The data, released by the Society of Motor Manufacturers and Traders (SMMT), reveals 167,911 new cars were bought last month, up from 152,076 in April 2017. Private buyers drove almost all of the growth, with 26.3 per cent more private sales taking place in April 2018 than in 2017. The fleet market remained stable with growth of 0.9 per cent, but new business sales were down 12.9 per cent.
The decline of diesel sales continued last month, with 24.9 per cent fewer diesel being sold in April 2017; this is an improvement on March 2017, when diesel sales dropped by 37.2 per cent. Sales of petrol cars increased by 38.5 per cent in April 2018, while 49.3 per cent more hybrids and EVs were sold.
Experts have advised caution in interpreting the data however, partly as year-to-date sales for 2018 remain down 8.8 per cent compared to last year. April 2017 also provided a low baseline with which to compare last month’s figures, as buyers flocked to showrooms in March 2017 – before shunning them in April – in order to take advantage of the outgoing road tax system. At the time, this was particularly favourable to diesel cars due to their comparatively low carbon dioxide emissions.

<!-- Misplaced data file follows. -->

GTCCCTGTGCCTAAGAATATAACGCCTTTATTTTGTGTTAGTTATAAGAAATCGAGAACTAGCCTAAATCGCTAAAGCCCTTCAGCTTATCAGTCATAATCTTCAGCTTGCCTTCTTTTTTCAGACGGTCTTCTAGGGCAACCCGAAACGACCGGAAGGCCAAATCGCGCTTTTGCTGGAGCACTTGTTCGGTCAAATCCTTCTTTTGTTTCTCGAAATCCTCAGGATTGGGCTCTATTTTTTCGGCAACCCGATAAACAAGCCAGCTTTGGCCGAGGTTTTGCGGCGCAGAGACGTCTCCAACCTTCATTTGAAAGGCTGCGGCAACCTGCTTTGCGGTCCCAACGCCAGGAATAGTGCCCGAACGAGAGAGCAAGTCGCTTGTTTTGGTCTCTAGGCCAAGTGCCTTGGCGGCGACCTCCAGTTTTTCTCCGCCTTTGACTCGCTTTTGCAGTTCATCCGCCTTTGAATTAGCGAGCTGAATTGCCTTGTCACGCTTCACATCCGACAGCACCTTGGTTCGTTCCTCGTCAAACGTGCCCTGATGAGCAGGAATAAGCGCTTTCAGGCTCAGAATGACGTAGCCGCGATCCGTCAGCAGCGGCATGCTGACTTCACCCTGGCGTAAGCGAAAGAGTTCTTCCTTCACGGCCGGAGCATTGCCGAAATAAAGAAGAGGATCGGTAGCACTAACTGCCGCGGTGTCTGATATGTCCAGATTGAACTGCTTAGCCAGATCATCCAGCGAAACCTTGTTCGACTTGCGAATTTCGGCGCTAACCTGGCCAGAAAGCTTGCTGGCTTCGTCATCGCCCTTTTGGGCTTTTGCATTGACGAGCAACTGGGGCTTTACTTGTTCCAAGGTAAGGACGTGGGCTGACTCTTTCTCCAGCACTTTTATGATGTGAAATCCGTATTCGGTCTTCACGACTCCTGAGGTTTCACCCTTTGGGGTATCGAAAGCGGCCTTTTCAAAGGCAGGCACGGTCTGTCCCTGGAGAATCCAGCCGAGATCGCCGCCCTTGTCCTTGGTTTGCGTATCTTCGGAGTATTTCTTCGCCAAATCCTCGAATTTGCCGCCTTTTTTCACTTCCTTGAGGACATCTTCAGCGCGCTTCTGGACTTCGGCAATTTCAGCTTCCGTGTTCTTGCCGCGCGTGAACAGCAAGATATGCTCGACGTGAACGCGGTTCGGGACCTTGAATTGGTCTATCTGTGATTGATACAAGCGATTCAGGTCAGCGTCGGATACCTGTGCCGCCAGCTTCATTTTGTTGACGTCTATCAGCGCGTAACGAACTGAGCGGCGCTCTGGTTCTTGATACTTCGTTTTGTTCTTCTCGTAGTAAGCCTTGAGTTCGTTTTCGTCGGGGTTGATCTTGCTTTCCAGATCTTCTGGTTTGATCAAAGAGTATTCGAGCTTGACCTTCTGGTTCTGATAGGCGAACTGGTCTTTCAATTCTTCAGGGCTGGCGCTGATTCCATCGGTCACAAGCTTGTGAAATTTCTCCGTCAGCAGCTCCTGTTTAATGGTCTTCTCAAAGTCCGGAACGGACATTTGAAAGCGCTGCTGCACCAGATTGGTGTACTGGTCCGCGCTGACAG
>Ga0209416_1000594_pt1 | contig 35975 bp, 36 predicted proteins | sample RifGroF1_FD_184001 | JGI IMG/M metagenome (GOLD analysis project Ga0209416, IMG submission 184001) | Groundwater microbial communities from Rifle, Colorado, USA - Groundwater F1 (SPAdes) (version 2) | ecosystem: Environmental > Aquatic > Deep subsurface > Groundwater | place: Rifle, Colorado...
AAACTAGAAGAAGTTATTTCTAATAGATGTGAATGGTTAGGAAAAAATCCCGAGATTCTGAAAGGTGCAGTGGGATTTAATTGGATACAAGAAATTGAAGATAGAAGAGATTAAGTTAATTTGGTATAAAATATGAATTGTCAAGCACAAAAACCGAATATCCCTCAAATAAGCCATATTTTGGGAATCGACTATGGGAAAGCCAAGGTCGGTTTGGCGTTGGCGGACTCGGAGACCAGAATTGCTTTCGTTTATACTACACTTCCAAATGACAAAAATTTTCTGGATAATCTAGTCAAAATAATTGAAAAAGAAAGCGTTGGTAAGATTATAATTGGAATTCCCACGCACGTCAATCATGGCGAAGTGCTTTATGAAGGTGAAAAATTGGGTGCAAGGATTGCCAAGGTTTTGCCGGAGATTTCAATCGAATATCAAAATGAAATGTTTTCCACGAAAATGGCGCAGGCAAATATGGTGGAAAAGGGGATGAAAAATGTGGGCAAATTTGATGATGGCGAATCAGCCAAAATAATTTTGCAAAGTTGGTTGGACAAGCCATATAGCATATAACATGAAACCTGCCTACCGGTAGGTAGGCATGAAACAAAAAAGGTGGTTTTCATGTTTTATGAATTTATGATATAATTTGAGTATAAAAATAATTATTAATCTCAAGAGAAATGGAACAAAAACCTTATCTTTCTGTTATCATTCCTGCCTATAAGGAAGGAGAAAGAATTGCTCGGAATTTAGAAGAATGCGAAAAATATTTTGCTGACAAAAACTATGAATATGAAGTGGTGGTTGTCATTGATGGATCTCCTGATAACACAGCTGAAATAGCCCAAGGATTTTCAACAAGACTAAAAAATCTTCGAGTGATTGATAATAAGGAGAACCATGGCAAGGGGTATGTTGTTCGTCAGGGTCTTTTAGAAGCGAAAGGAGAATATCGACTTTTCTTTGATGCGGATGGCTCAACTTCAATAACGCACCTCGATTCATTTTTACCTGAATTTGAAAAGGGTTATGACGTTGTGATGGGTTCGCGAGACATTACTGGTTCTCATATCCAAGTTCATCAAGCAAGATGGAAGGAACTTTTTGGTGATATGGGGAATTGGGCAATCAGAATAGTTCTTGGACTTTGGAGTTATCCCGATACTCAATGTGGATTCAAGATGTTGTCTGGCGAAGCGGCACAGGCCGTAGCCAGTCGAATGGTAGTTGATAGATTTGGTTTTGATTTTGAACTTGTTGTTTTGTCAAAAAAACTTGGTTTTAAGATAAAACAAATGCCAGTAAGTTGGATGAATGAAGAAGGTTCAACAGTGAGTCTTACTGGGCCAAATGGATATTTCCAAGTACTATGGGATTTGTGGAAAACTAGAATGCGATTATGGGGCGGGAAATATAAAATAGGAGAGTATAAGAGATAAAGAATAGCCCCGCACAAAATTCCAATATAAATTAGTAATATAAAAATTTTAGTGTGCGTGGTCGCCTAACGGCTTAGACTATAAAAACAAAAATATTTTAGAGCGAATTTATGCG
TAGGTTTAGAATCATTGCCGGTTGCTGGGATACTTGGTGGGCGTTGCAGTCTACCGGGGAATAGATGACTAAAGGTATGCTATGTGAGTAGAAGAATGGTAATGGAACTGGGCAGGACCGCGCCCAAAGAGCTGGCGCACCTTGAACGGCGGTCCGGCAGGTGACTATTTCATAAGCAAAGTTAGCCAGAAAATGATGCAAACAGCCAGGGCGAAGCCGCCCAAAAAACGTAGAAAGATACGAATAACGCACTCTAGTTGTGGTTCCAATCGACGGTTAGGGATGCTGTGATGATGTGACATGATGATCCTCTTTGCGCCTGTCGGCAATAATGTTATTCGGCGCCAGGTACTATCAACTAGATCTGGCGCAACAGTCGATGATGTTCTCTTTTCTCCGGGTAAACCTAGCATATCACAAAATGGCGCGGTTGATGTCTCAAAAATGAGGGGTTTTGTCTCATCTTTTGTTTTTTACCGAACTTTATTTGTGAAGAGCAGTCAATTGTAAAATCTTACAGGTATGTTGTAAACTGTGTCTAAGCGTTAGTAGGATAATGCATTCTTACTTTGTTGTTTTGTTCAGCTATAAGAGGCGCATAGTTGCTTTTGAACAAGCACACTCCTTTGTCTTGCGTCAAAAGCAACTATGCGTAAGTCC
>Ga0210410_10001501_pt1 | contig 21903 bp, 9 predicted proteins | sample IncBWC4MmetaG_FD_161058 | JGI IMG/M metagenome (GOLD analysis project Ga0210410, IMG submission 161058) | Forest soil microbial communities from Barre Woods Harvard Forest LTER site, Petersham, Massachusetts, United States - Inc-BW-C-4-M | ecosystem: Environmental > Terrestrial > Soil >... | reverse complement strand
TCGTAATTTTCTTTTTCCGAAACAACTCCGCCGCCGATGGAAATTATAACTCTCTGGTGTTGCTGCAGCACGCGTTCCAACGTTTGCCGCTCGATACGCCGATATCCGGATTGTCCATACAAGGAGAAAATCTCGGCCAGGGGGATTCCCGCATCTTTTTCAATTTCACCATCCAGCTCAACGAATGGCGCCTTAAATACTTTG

Commenting on April’s figures, Mike Hawes, the SMMT’s chief executive, said the data should not be looked at “in isolation”, adding: “Given the major disruption to last April’s market caused by sweeping VED changes, this increase is not unexpected.”
Hawes called the rise in hybrid and EV popularity “positive news”, but pointed out such vehicles still make up just 5.6 per cent of the overall market. He also reiterated calls for the Government to offer “certainty about future policies towards different fuel types, including diesel.”